If people around the world were too busy Friday to tune in live to Prime Minister Binyamin Netanyahu’s speech and missed his articulation of what he said was Israel’s “truth,” then all they had to do was tune in to any number of television interview shows over the weekend – from ABC, CNN, NBC, Fox News and even BBC’s Arabic service – and get a concise summation.

“The truth,” Netanyahu said at the UN, addressing the world’s leaders “is that Israel wants peace... The truth is that so far the Palestinians have refused to negotiate. The truth is that Israel wants peace with a Palestinian state, but the Palestinians want a state without peace.”

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That line – that Israel wants peace with a Palestinian state, but that the Palestinians want a state without peace – recurred frequently, with slight variations.

To ABC’s David Muir, Netanyahu said, “I think that peace will require two states, a Palestinian state that recognizes the Jewish state. They’re willing to accept their Palestinian state, but they don’t want to recognize the Jewish state. They want a state without peace.”

To Fox News’ Greta Van Susteren, he said, “We want peace. We’re prepared to have peace with the Palestinian state. The Palestinians want, basically, a Palestinian state without peace.”

To NBC’s David Gregory on Meet the Press, it went like this: “The Palestinians want a state, but they have to give peace in return. What they’re trying to do in the United Nations is to get a state without giving Israel peace or giving Israel peace and security. And I think that’s wrong. That should not succeed.”

He would have probably said the same thing to CNN’s Wolf Blitzer, if Blitzer had let up for a second asking him about another settlement freeze, or what he really thinks about US President Barack Obama, and whether Israelis should be mixing in US politics.

Each interviewer attacked the question about US politics from a different angle, but it was the same question: How much of a friend is Obama; is he better or worse than former US president George W. Bush; and what does Netanyahu think about Republican presidential candidates Rick Perry and Mitt Romney slamming Obama for his positions on Israel? Netanyahu’s diplomatic reply when this came up in each interview was that he was not going to get drawn into American politics.

“I’m just not going to walk into the minefield of American politics. I’ve got enough politics back at home,” he told ABC.

To Fox News he said, “As far as American politics, I – you know, I just have enough politics of my own in Israel.”

Meet the Press’s Gregory was told, “God, I’m not going... to start ranking [presidents].”

To Blitzer he said, “Well, I’m just not going to get into internal American politics.”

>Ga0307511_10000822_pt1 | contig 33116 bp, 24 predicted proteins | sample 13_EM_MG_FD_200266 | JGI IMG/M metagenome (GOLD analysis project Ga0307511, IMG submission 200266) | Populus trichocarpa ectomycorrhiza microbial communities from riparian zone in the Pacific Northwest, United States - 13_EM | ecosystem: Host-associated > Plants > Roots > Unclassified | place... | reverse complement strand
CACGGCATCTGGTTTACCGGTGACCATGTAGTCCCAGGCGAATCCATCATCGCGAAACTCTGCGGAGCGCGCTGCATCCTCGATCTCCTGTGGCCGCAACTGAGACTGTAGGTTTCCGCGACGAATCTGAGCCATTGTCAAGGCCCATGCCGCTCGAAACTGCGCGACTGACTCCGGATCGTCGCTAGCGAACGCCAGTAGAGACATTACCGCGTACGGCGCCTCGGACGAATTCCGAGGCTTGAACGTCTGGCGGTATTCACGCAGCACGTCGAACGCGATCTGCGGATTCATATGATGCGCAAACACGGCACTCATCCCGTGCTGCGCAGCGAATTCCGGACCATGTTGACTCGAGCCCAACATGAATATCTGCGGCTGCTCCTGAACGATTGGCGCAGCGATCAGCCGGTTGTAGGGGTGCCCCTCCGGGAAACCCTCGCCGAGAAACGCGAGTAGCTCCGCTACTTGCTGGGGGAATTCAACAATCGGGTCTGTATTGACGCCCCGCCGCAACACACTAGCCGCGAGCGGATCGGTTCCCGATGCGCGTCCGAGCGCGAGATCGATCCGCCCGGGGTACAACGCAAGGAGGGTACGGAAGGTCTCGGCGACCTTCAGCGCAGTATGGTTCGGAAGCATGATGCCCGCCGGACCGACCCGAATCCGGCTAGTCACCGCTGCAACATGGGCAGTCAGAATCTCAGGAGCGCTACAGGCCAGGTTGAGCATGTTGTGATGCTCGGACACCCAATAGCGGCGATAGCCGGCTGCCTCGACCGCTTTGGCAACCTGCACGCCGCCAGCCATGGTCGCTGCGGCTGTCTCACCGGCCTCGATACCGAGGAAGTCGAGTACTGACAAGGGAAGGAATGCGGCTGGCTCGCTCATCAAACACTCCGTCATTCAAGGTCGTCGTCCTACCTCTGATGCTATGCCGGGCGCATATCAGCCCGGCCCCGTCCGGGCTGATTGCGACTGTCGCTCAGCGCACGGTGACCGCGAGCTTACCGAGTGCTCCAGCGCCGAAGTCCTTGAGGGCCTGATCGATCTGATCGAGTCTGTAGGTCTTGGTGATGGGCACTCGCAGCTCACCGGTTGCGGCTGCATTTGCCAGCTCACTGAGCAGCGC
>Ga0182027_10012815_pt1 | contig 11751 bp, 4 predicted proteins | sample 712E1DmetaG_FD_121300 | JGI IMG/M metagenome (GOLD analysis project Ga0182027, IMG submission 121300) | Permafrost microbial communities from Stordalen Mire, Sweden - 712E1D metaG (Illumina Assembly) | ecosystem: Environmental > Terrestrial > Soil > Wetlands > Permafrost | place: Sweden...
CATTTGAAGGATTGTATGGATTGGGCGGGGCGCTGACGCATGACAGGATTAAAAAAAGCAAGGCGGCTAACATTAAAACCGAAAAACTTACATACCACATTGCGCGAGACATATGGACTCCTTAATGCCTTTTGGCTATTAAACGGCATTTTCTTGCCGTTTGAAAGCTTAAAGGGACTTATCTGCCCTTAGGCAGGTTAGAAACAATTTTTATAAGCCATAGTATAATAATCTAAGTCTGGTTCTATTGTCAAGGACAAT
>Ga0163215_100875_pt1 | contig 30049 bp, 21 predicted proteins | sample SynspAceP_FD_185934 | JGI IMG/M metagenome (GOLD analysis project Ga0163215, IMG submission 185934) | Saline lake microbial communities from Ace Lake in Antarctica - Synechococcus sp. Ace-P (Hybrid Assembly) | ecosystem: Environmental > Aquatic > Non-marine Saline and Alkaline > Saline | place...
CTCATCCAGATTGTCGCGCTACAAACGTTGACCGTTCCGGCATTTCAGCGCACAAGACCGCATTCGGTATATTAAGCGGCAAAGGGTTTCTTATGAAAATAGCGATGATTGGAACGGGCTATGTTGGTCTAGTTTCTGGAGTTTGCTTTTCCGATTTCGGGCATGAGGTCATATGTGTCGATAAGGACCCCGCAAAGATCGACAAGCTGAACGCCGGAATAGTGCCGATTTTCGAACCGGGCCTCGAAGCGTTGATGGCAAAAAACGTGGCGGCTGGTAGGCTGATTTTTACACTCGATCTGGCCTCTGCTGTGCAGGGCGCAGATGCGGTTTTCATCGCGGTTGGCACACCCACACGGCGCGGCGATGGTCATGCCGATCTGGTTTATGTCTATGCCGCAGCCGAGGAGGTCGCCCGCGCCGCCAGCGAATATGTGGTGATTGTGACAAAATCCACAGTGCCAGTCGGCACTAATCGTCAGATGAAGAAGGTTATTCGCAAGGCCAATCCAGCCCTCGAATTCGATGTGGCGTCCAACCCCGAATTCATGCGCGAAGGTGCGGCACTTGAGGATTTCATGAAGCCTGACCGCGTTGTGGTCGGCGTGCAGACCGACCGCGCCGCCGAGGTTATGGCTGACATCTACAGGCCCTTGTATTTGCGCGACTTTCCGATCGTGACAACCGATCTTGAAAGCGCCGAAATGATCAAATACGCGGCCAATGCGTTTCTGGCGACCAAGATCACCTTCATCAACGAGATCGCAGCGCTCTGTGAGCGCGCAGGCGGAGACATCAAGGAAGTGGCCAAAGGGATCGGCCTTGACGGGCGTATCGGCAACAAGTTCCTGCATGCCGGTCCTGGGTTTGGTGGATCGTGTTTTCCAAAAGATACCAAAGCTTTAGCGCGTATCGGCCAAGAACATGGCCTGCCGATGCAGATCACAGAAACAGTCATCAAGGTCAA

But Blitzer pushed hard, and said, “A member of your party, the deputy speaker of the Knesset, a member of Likud [Danny Danon], came and stood next to Rick Perry on the eve of President Obama’s speech at the UN General Assembly and effectively endorsed, got involved in domestic American politics.” Blitzer then interrogated Netanyahu on whether he knew about this beforehand, and approved of it.

Had he known, Netanyahu said, “I would have told him [to] stay out of American politics.”

The prime minister was also asked repeatedly about former president Bill Clinton’s recent criticism that Netanyahu is to blame for the failure of a Middle East peace process because his government won’t accept the terms for peace offered by Ehud Barak in 2000.

And in each of the interviews, Netanyahu’s response was the same. As he told Gregory, “I regretfully, regretfully and respectfully disagree with the former president Clinton.”

None of the interviews provided much news, though there were a few interesting tidbits, such as his saying on CNN – after being repeatedly pressed on the issue – that he would “be willing to talk about” another settlement freeze.

Netanyahu also raised an idea in that interview that has not been heard often in the past: That had he wanted to, he, like Abbas, could place conditions on a return to the talks.

One precondition, he said, could be to “dismantle some of the refugee camps – just one – to know that you’re serious about peace, because you know that there won’t be peace if they don’t rehabilitate the refugees.”

Netanyahu said he didn’t do this because he doesn’t believe in preconditions.

Netanyahu also gave an indication of who he thought were Israel’s strong supporters in Europe. Asked on Meet the Press about Israel’s isolation – with Gregory saying “Israel is arguably as isolated as it’s ever been in the midst of Arab Spring” – Netanyahu said he took issue with that assumption.

“Well, we’re not isolated in this country, which happens to be the strongest country on earth,” Netanyahu said. “Number two, you should come with me. You should come with me to Greece or to Bulgaria or to Poland. Or you should see the talks we have with the Dutch, with the Cypriots, and with others.”

The prime minister also interjected some humor into the interviews. In the Meet the Press interview he responded to Abbas’s cleansing the Holy Land of any Jewish connection – though acknowledging a Christian and Muslim link – by saying, “Hello! You know, we’ve been around there. Two thousand years. I mean, Jesus came from a certain place, you know...”

And regarding Iran, Netanyahu actually produced a laugh-out-loud moment out of a particularly un-funny situation when discussing Iran’s continuing nuclear march.

“Of course [the Iranians] say that they’re enriching uranium for medical isotopes,” he said. “That’s why they’re developing ICBMs that could potentially reach this country, to put medical isotopes on it. That’s a pretty expensive way to deliver isotopes to patients.”


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